Briefly working as the only “proper” companion (despite the term not being used in the story at all), Matthew Waterhouse finally gets some room to breathe in the script, with Adric having far more to do, and far less derision for doing it, than he has in any of his stories to date since “Full Circle.” Adric’s technical ability, and the Doctor’s confidence therein, comes to the forefront here, with the Doctor obviously having given the young maths whiz a thorough walkthrough on TARDIS operations and, on the evidence of this story, his own key to the blue box. Waterhouse takes advantage of the script and really comes into his own as Adric here.
As for Tom Baker, well, it’s another script that nearly sidelines the Fourth Doctor. Good portions of the story are focused on the political machinations of the Traken Union, or on the Master’s manipulations of Kassia, and even when the Doctor comes to the center of the plot, he’s sharing the stage. It’s hard to imagine Baker accepting this relative irrelevance even one season prior, but odds are good he is just counting down the days at this point. His acting itself doesn’t suffer, but there’s very little twinkle in his eye as he runs through a story that just doesn’t quite live up to its potential, particularly as the Fourth Doctor’s penultimate adventure.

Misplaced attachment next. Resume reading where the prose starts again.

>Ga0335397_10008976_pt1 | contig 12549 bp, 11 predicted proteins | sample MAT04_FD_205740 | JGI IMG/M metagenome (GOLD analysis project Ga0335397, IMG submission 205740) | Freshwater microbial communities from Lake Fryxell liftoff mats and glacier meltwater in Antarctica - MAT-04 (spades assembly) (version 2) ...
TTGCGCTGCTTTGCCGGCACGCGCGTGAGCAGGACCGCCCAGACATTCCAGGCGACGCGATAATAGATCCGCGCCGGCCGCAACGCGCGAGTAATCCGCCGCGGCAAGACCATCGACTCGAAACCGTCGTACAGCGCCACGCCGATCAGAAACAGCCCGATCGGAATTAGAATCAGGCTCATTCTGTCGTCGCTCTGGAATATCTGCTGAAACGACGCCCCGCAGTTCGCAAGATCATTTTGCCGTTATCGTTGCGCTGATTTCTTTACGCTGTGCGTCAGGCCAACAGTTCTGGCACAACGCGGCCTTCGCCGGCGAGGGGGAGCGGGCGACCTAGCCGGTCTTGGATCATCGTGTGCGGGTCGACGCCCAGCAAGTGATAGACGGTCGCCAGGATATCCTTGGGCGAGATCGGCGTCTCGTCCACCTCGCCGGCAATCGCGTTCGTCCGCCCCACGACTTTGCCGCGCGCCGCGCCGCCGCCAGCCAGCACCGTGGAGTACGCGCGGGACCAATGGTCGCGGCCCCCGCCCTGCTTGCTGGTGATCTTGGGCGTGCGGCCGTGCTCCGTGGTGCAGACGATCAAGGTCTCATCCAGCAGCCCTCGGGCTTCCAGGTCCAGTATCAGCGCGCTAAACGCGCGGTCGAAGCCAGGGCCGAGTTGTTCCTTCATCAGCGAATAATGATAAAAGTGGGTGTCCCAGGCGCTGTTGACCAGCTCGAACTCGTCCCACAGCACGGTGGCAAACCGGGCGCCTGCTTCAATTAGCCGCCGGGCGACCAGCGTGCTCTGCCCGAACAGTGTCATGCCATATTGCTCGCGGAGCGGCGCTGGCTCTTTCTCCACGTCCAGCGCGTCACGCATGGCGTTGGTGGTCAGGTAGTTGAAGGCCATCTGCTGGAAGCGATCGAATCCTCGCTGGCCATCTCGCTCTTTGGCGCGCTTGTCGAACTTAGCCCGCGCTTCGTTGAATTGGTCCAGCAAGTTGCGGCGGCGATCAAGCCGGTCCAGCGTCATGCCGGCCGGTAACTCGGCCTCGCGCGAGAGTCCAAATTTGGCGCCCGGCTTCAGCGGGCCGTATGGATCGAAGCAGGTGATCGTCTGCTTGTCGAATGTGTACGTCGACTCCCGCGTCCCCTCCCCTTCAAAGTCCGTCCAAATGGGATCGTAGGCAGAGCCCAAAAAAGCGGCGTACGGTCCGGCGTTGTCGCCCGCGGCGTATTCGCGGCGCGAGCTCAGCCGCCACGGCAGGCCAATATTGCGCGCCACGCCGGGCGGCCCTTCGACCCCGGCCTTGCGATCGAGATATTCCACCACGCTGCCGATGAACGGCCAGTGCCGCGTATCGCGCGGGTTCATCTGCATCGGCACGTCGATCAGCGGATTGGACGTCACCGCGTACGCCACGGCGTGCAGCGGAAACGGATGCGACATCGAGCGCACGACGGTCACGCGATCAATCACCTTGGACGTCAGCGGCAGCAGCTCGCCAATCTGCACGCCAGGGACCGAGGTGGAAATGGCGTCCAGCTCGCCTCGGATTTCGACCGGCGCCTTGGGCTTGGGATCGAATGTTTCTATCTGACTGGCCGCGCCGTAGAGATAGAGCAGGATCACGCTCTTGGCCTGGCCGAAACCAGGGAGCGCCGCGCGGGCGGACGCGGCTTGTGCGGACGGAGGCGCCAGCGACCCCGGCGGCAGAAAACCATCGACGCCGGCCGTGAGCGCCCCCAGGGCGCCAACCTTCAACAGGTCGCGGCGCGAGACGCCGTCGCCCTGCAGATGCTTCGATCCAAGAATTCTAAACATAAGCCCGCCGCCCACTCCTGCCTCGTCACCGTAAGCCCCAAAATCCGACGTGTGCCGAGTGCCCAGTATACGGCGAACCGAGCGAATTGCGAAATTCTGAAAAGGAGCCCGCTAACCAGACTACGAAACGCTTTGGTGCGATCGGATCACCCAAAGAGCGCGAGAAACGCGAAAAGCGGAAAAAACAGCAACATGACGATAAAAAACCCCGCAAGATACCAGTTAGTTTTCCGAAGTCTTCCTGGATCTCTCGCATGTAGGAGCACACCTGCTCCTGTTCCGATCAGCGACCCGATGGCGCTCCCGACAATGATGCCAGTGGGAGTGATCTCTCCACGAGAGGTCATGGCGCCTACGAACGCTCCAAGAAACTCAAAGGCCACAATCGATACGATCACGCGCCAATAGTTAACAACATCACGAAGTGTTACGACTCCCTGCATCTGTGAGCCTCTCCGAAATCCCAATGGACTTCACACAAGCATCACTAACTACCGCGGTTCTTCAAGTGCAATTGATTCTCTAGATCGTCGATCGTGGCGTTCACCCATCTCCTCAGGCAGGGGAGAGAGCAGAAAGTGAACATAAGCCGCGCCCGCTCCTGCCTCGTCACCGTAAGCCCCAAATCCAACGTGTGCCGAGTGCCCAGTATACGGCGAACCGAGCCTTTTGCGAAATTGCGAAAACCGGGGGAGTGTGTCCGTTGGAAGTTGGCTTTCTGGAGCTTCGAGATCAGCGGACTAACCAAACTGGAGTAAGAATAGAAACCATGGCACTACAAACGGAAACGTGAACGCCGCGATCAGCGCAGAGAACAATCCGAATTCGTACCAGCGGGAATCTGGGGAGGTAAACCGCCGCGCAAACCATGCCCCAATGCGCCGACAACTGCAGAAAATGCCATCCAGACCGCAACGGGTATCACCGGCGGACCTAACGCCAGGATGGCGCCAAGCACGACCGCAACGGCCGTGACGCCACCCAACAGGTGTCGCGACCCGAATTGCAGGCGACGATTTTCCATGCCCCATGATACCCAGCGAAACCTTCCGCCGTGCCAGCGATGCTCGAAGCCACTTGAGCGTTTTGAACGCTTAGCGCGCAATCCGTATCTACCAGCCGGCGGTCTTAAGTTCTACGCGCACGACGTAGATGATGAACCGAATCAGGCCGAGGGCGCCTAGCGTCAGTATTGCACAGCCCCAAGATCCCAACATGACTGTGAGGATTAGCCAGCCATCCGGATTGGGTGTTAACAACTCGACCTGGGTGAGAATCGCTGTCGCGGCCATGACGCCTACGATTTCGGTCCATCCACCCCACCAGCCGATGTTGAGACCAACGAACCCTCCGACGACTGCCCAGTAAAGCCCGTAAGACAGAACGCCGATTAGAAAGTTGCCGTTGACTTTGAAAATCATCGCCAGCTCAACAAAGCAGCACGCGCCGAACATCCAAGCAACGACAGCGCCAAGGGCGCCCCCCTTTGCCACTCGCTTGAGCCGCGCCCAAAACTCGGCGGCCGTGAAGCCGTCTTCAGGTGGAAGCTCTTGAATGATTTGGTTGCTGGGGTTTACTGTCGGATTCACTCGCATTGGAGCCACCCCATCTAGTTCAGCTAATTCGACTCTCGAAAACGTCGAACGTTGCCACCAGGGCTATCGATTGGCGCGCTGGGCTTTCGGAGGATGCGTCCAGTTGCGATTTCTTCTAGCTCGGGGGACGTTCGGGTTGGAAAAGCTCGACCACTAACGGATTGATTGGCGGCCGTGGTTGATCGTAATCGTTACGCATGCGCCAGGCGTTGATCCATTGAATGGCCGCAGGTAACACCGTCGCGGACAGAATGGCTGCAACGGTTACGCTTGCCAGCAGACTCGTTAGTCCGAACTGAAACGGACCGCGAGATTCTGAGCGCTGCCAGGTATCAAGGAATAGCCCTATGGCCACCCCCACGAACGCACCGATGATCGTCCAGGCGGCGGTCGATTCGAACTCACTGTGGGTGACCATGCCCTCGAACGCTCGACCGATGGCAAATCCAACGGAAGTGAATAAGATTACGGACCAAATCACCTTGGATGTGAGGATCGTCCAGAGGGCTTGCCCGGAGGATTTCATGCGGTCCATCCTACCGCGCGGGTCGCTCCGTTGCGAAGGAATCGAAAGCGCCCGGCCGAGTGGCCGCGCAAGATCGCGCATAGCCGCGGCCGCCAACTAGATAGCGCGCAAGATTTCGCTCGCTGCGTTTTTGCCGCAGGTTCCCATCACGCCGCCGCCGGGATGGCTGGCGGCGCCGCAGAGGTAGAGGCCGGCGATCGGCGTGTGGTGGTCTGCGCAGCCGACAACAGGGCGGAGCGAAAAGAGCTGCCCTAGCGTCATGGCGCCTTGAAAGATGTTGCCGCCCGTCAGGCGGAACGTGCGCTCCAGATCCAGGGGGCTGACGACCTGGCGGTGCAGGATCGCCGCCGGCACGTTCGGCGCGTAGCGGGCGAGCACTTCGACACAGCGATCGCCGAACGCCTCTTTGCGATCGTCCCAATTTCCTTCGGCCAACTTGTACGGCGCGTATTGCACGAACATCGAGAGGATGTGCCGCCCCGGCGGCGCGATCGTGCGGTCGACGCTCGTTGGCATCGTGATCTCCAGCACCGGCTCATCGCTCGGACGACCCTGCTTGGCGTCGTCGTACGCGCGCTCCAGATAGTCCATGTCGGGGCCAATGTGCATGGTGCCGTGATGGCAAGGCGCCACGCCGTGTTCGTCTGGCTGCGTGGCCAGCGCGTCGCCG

Still, while the decision to reveal the Master’s role as late as possible hinders the overall plot and pacing of “The Keeper of Traken,” as a statement of intent from John Nathan-Turner and Christopher H. Bidmead about the direction of the series, on the cusp of changing its biggest ever star, the story succeeds in creating a moment of real surprise amongst more casual viewers and a moment of knowing validation amongst long-term viewers who spotted the Master right away. The contemporary Radio Times episode previews for the story don’t give anything away—Geoffrey Beevers being credited as Melkur, rather than the Master—nor does the nondescript title. The Melkur itself looms menacingly in the first episode cliffhanger like all proper Doctor Who monsters, setting expectations appropriately, to be blown away by the subtle hints that not all is as it seems. That little bit of mystery, that small frisson of awareness, almost makes up for the corresponding lack of a more coherent and compelling narrative, which perhaps stands as an appropriate summation of John Nathan-Turner’s oeuvre to date.
(Previous Story: Warriors’ Gate)
(Next Story: Logopolis)
Post 118 of the Doctor Who Project